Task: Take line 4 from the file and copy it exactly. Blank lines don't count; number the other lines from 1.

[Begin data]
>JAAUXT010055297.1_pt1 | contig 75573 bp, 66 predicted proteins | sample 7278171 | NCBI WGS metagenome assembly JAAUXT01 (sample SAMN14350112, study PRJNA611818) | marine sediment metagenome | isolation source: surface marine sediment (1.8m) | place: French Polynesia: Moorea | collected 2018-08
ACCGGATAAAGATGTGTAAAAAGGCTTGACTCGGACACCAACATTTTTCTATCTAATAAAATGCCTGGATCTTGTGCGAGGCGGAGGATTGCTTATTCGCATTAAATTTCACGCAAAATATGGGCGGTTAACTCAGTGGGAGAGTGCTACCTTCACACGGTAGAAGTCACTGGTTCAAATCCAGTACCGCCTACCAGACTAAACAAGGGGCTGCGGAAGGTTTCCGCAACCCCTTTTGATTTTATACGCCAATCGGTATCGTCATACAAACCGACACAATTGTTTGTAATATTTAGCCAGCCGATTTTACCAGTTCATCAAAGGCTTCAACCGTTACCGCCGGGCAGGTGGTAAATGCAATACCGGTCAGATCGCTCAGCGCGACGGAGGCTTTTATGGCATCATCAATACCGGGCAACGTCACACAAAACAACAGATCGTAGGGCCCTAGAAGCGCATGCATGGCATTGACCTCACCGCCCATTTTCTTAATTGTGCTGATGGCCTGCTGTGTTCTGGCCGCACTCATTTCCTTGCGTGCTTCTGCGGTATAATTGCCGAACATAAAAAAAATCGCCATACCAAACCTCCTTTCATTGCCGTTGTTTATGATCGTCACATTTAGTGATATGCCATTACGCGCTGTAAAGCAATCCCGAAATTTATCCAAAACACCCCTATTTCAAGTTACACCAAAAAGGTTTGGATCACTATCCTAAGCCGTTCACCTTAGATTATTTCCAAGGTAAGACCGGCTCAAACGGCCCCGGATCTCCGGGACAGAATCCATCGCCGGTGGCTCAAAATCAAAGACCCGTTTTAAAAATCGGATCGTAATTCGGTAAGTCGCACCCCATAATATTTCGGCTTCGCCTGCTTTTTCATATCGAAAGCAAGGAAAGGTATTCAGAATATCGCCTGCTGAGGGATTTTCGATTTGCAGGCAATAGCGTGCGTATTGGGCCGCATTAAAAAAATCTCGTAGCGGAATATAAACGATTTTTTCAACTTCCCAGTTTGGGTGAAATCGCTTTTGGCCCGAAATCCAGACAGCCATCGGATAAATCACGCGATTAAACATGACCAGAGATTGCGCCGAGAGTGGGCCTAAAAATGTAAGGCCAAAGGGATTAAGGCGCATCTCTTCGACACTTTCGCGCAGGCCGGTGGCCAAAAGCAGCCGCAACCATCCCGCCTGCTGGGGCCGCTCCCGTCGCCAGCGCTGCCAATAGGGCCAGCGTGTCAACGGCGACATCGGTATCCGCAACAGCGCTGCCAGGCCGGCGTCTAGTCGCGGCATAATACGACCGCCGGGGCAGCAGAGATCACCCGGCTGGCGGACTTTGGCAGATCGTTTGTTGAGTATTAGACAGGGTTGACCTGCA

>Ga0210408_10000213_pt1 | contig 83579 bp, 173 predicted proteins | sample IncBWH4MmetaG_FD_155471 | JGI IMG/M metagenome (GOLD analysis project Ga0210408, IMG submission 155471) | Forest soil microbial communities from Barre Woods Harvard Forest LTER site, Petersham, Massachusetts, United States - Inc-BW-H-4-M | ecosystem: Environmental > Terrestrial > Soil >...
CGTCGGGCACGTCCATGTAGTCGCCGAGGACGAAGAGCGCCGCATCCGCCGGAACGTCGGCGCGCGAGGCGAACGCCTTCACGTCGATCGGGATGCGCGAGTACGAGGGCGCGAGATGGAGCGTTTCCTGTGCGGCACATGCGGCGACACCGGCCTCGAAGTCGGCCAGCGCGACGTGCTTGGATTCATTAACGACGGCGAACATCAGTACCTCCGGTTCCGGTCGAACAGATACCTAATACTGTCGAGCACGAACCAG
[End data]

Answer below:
CGTCGGGCACGTCCATGTAGTCGCCGAGGACGAAGAGCGCCGCATCCGCCGGAACGTCGGCGCGCGAGGCGAACGCCTTCACGTCGATCGGGATGCGCGAGTACGAGGGCGCGAGATGGAGCGTTTCCTGTGCGGCACATGCGGCGACACCGGCCTCGAAGTCGGCCAGCGCGACGTGCTTGGATTCATTAACGACGGCGAACATCAGTACCTCCGGTTCCGGTCGAACAGATACCTAATACTGTCGAGCACGAACCAG